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Hopes raised for whale and dolphin protection after last minute landmark nature agreement

WDC's Ed Goodall (far right) at COP15 with Thérèse Coffey (centre) UK Secretary of State...

WDC orca champion picks up award

Beatrice Whishart MSP picks up her Nature Champion award The Scottish Environment LINK, an organisation...

Large number of dolphins moved to Abu Dhabi marine park

Up to 24 captive bottlenose dolphins have reportedly been sent to a new SeaWorld theme...

Success! Removal of last river dams to help threatened orcas in the US

Great news has emerged from the US concerning our work to protect the endangered orca...

U.S. Navy receives approval for exercises in Pacific Northwest

Despite efforts by WDC and other concerned groups, on Thursday the National Marine Fisheries Service (NMFS), the U.S. agency responsible for the stewardship of marine mammal populations in U.S. waters, authorized the US Navy’s Northwest Training and Testing (NWTT) proposal, which includes sonar testing and exercises within the range of the critically endangered Southern Resident orca population.  The range of the Navy’s NWTT grounds includes Puget Sound waters – designated as critical habitat for the Southern Residents – as well as the Olympic Coast National Marine Sanctuary, on the outer coast of Washington.  Southern Resident orcas travel the outer coasts of Washington, Oregon, and California in late fall through spring, an area currently proposed for expanded critical habitat.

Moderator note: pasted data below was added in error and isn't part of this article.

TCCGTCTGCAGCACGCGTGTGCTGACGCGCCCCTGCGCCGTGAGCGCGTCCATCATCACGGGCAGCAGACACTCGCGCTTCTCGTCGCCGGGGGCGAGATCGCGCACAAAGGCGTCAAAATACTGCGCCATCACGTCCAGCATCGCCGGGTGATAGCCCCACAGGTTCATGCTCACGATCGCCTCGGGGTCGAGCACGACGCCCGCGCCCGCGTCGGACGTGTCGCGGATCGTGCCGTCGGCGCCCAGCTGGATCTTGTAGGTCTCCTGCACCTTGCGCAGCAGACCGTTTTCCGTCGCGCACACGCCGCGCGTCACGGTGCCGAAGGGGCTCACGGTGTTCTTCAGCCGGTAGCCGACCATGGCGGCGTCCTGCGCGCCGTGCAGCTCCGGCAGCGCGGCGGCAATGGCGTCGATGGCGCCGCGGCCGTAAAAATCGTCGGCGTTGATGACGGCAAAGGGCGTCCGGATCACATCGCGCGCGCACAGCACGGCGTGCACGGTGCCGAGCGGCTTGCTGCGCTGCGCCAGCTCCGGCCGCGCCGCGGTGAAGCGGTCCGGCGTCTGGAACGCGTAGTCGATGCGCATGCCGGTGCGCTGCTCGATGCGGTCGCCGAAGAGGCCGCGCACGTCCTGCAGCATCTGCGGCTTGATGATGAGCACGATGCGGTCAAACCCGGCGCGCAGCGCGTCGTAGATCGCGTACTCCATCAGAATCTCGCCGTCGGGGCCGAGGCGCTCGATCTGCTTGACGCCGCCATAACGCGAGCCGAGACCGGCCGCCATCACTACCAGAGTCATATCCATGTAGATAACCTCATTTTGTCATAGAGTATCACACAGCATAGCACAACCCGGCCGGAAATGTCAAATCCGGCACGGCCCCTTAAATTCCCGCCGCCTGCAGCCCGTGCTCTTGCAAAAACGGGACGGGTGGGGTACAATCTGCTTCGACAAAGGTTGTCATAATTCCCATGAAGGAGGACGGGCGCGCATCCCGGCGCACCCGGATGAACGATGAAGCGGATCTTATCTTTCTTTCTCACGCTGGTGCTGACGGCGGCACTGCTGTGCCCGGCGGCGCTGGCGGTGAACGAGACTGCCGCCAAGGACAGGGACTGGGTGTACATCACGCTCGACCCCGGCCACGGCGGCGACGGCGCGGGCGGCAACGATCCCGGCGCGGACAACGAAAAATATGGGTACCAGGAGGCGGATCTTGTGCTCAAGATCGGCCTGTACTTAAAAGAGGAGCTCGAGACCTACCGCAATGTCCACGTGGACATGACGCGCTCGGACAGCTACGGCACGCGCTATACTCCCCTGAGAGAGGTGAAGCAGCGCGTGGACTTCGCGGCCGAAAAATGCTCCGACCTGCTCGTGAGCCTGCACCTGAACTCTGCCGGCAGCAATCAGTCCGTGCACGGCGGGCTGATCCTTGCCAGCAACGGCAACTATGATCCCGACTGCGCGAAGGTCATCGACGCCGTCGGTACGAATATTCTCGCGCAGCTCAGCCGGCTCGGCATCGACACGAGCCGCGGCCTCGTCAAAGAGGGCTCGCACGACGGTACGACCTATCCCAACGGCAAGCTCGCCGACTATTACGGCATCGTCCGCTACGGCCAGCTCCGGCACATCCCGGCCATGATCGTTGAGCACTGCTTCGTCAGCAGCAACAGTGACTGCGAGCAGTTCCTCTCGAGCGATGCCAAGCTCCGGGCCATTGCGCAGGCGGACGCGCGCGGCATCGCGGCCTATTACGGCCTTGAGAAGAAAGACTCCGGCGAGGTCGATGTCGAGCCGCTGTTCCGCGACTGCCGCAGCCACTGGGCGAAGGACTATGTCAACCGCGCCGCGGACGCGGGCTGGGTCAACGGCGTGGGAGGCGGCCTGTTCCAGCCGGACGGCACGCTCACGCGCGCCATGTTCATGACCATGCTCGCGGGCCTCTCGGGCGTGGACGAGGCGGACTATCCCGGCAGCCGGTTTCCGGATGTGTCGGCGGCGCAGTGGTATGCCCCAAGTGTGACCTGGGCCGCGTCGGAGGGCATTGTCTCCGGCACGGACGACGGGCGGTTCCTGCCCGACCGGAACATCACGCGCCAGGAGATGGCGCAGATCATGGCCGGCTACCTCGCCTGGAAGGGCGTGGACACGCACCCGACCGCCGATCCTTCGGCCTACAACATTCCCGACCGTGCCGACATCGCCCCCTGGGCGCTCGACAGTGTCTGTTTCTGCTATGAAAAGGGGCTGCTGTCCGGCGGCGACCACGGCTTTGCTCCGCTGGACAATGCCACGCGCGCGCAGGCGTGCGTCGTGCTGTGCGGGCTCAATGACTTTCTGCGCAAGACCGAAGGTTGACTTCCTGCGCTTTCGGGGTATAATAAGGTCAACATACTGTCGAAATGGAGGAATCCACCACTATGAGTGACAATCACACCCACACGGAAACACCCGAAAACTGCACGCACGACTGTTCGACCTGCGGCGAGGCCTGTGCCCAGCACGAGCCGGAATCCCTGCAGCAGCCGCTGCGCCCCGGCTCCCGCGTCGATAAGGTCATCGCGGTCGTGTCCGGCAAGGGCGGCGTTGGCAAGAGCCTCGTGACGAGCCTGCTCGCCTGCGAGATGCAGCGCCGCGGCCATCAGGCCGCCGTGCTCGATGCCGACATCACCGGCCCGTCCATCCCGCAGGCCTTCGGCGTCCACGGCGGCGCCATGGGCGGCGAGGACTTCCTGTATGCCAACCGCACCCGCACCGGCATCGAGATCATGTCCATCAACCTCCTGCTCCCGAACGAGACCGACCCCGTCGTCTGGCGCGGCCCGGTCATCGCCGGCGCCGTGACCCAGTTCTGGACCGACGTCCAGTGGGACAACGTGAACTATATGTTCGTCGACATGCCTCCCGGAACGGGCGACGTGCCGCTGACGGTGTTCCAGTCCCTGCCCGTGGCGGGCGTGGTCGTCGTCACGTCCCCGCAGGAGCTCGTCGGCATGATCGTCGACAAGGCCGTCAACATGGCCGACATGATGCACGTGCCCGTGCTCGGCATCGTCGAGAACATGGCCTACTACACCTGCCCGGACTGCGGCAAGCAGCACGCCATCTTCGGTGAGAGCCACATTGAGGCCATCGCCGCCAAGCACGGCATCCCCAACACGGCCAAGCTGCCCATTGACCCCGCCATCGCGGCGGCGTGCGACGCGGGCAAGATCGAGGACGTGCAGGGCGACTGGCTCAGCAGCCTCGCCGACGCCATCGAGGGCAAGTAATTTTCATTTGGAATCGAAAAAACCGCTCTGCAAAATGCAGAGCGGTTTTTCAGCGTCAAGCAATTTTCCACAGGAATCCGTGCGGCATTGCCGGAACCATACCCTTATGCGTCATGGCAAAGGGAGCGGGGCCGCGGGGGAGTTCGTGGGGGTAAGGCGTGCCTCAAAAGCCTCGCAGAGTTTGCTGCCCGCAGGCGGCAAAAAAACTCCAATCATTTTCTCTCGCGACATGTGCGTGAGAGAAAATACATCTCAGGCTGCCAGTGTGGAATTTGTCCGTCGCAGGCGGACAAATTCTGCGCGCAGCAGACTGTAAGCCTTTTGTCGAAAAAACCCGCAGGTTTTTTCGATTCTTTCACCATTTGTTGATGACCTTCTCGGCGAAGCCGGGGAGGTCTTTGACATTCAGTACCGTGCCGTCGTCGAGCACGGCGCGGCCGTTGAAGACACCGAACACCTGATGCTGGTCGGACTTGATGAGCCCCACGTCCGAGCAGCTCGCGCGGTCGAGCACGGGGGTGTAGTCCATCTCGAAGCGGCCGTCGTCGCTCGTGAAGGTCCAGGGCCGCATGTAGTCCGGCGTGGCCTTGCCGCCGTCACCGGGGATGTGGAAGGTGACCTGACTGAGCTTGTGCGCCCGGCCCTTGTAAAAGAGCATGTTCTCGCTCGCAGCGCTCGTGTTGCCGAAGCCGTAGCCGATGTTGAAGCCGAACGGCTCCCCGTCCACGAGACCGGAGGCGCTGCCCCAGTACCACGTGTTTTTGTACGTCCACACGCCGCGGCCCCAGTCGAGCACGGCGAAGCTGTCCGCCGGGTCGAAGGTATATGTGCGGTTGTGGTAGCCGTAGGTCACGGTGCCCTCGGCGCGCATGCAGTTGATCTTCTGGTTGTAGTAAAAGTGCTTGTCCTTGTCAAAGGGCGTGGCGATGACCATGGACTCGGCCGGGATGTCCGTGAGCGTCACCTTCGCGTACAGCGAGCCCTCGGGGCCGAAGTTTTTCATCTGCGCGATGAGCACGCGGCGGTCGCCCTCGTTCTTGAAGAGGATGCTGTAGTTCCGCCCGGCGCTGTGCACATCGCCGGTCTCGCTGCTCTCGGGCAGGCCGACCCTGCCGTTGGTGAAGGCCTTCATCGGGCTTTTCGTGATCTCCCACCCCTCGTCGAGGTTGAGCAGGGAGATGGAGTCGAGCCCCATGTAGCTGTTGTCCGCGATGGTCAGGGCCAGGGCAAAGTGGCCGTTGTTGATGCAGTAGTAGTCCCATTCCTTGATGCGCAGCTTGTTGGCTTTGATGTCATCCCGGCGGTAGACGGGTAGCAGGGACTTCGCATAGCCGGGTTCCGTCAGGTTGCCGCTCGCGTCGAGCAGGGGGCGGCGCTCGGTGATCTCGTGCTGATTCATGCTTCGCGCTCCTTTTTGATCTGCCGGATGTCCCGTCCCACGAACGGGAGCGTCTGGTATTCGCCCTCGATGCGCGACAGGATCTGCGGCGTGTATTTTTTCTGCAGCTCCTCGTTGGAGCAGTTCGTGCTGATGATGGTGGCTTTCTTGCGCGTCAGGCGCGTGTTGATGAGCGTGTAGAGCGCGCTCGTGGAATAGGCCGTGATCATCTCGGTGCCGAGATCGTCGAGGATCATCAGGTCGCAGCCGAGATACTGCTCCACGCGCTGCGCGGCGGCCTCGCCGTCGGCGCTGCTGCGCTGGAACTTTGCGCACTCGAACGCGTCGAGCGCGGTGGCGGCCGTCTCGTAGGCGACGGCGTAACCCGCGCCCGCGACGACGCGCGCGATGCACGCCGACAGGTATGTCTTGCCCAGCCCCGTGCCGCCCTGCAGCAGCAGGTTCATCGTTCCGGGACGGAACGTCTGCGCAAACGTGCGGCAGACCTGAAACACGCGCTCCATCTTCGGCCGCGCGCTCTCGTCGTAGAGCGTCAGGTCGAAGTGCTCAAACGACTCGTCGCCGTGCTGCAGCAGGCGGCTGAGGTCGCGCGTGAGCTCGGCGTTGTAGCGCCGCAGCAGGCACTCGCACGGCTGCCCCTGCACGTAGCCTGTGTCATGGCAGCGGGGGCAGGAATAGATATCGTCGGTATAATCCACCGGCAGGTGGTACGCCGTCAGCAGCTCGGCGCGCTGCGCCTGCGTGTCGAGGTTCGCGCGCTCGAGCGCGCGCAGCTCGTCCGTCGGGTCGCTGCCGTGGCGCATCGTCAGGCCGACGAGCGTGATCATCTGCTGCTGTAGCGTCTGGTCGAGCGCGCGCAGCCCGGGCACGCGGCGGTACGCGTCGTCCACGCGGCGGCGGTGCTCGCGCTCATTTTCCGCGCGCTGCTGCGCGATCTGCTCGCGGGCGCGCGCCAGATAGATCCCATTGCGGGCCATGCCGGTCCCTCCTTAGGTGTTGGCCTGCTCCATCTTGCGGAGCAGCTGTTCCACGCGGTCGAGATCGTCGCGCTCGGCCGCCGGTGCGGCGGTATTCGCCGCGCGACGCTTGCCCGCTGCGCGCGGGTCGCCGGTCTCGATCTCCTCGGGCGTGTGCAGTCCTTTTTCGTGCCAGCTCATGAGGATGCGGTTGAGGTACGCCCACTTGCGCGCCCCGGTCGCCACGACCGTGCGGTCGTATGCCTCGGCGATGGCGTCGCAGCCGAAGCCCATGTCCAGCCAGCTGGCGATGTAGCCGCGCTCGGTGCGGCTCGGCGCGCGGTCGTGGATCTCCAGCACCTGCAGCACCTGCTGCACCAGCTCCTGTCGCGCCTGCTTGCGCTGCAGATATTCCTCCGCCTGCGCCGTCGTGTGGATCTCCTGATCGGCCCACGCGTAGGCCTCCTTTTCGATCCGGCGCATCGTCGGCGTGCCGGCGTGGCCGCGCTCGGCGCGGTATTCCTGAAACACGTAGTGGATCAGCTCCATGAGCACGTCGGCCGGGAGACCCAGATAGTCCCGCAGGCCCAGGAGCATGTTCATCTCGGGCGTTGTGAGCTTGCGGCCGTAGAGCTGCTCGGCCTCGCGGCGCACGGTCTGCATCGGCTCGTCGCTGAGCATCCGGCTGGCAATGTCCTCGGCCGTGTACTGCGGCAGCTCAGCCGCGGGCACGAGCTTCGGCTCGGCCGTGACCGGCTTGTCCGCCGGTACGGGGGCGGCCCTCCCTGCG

Both the Navy and NMFS acknowledge the potential for disturbance of marine mammals by the planned activities, but state that “most will be low-level disturbances” or “short-term behavior changes.”  WDC’s Rekos Fellow for Orca Conservation, Colleen Weiler, has this response to the ruling: “For the endangered Southern Resident orcas, any activity that disturbs them, or disrupts an important activity such as foraging, can hardly be considered low-level.  We are disappointed by this ruling and will continue to work towards protecting the Southern Residents, as well as the two other orca ecotypes (Bigg’s and Offshores), whales, and dolphins who inhabit the affected waters.”